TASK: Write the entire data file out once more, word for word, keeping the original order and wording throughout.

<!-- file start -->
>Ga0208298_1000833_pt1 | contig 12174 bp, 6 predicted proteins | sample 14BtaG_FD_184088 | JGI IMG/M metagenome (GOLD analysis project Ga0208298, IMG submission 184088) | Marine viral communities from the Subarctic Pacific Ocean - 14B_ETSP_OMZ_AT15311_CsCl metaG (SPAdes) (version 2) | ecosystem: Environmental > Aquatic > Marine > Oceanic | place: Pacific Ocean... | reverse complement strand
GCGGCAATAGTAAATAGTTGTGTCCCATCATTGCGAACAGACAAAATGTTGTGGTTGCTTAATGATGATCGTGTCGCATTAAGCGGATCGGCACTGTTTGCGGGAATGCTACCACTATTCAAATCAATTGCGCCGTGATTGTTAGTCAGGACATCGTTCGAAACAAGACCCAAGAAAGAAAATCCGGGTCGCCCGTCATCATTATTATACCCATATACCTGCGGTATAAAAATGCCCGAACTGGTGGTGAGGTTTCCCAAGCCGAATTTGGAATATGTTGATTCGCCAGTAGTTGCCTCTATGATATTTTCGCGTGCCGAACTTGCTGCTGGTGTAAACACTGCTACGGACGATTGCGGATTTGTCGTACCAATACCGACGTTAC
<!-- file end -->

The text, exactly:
>Ga0208298_1000833_pt1 | contig 12174 bp, 6 predicted proteins | sample 14BtaG_FD_184088 | JGI IMG/M metagenome (GOLD analysis project Ga0208298, IMG submission 184088) | Marine viral communities from the Subarctic Pacific Ocean - 14B_ETSP_OMZ_AT15311_CsCl metaG (SPAdes) (version 2) | ecosystem: Environmental > Aquatic > Marine > Oceanic | place: Pacific Ocean... | reverse complement strand
GCGGCAATAGTAAATAGTTGTGTCCCATCATTGCGAACAGACAAAATGTTGTGGTTGCTTAATGATGATCGTGTCGCATTAAGCGGATCGGCACTGTTTGCGGGAATGCTACCACTATTCAAATCAATTGCGCCGTGATTGTTAGTCAGGACATCGTTCGAAACAAGACCCAAGAAAGAAAATCCGGGTCGCCCGTCATCATTATTATACCCATATACCTGCGGTATAAAAATGCCCGAACTGGTGGTGAGGTTTCCCAAGCCGAATTTGGAATATGTTGATTCGCCAGTAGTTGCCTCTATGATATTTTCGCGTGCCGAACTTGCTGCTGGTGTAAACACTGCTACGGACGATTGCGGATTTGTCGTACCAATACCGACGTTAC